I've heard that some of the early DI engines had several recalls due to fires.. Not the engine itself, but the high pressure rail/pump developing leaks.

Electrical.. Even on a gas powered vehicle there's literally hundreds of places for a fire to start. A wire bundle routed in a bad place gets chafed... Shorts out when you get out and slam the door..
One other - adhesives and composite parts. There have been a fair number of cars that have burst into flames when being driven due to overheating of adhesives and composite parts in the engine compartment.
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Old 02-06-2019, 02:48 PM
 
Location: Lee County, NC
1,308 posts, read 403,548 times
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Quote:
Originally Posted by Labonte18 View Post
Didn't Chevy have a massive recall for just this on the ignition switches back in the early '00's?
No, it was Ford and it was both ignition and cruise control deactivation switches. They had a series of recalls from 1996 all the way to 2009.

https://www.autosafety.org/ford-crui...s-and-history/
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Old 02-06-2019, 03:43 PM
 
10,178 posts, read 14,609,851 times
Reputation: 11267
They all have batteries, right?



https://www.youtube.com/watch?v=6GI4rwSqrEk
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Old 02-06-2019, 03:58 PM
 
Location: Cape Cod
10,642 posts, read 7,601,751 times
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It happens and I almost lost my truck to a fire. I was getting a strange odor through the vents on the road and planned to check it out as soon as I pulled into the parking lot that I was heading for. What I didn't realize was that my power steering reservoir was cracked at the bottom and dripping fluid, when I got on the highway to travel to the next exit I noticed a cloud of smoke in my rear view mirror but didn't think it was me. I got off the highway stopped at a light and saw smoke coming out of the wheel well area, the light changed and I pulled into the parking lot, got out and I saw flames! I grabbed a bottle of water I had, tossed it on the fire and luckily it went out. The air flow at highway speed must have pushed the drips onto the hot manifold where it caught fire.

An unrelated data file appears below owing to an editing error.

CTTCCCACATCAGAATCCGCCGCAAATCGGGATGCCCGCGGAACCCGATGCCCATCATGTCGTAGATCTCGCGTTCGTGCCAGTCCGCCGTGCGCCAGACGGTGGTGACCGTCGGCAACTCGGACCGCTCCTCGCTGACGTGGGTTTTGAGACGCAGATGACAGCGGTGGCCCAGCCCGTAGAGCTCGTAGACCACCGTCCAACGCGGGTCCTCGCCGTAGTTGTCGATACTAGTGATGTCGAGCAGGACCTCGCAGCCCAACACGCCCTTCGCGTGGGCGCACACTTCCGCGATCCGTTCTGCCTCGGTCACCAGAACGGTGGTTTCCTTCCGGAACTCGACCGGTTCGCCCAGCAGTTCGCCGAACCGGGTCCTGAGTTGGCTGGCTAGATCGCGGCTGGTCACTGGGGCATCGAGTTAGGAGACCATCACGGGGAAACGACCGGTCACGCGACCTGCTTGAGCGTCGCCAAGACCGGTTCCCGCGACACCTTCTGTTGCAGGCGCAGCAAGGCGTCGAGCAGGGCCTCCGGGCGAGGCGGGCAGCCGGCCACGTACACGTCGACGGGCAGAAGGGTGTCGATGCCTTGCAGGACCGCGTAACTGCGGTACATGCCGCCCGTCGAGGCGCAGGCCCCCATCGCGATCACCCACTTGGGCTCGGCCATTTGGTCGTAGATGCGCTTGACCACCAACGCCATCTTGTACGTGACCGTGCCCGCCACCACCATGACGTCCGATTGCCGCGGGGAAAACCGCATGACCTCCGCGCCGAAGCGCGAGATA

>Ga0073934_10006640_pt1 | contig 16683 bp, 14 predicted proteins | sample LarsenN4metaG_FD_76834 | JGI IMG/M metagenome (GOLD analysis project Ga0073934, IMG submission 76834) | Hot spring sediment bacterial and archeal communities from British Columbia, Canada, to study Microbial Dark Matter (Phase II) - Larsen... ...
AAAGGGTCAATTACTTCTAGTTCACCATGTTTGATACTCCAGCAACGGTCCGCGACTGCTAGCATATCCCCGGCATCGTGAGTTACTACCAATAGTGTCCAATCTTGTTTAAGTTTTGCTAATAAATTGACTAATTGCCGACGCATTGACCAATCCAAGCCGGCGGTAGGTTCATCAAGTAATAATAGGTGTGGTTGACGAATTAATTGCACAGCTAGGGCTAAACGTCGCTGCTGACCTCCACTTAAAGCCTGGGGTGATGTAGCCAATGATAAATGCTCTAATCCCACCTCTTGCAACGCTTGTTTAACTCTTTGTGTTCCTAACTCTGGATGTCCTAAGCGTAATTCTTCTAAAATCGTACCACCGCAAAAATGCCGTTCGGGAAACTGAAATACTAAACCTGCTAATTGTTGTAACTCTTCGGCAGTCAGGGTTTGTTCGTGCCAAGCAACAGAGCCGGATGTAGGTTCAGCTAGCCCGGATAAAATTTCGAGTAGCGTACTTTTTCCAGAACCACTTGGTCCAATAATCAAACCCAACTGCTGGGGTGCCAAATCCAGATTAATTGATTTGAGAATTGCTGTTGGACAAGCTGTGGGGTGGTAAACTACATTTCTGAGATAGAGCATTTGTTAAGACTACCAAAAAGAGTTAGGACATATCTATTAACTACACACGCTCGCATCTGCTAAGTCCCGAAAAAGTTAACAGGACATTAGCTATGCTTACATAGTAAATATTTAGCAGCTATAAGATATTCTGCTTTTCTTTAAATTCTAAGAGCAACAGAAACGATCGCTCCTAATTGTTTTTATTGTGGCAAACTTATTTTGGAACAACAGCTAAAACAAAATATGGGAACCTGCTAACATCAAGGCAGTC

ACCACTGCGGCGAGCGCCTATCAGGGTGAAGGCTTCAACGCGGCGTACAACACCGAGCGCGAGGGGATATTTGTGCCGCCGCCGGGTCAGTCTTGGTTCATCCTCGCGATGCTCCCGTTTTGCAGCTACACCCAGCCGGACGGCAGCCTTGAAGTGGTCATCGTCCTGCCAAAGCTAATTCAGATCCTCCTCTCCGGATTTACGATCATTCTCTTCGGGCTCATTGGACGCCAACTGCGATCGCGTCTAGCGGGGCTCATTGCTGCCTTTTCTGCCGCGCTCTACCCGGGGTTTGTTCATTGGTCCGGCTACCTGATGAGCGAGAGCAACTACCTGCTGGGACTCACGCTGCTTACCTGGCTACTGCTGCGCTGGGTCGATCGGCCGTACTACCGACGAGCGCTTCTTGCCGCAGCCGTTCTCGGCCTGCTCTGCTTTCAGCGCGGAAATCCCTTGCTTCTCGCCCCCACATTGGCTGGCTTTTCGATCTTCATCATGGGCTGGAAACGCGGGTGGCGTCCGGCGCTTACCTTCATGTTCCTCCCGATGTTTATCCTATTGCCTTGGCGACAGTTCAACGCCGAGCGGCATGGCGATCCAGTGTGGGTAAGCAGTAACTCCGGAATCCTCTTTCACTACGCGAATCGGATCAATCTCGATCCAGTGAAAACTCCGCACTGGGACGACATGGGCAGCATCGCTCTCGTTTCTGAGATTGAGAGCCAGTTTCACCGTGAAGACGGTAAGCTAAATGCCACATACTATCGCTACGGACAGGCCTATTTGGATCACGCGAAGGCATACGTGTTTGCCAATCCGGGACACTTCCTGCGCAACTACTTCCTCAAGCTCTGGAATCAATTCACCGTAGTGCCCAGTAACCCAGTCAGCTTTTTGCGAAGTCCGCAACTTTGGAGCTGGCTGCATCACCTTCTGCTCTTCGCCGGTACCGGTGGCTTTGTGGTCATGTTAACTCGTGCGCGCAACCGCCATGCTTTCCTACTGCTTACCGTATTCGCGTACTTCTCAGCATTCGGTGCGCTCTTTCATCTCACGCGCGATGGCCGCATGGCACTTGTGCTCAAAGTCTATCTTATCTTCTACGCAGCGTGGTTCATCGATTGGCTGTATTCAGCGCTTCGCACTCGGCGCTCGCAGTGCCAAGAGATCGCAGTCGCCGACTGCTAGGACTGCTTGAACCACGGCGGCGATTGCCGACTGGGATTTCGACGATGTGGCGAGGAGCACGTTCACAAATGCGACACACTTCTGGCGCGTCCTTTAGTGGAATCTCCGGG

I got the truck fixed and now I carry a fire extinguisher just in case.


One day I was out in the yard and heard a loud pop. I looked down to the neighbors house and the guys truck was on fire and the pop was the rear window blowing out. It turned out that a carelessly disposed cigarette had started the fire.

It was a battle with the insurance company but he ended up getting a new truck.



Car fires do happen for many reasons.
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Old 02-06-2019, 04:01 PM
 
1,310 posts, read 1,467,740 times
Reputation: 1758
This is why I would never park a vehicle in a garage attached to a house. A detached carport is fine. I have encountered electrical shorts on cars, farm trucks and tractors where positive wires short against the block. A fire can be avoided if the wiring can be pulled away from the ground source quickly. If it is a short in an ignition switch, or some other component, I would try to disconnect a battery cable as quickly as possible and grab a fire extinguisher.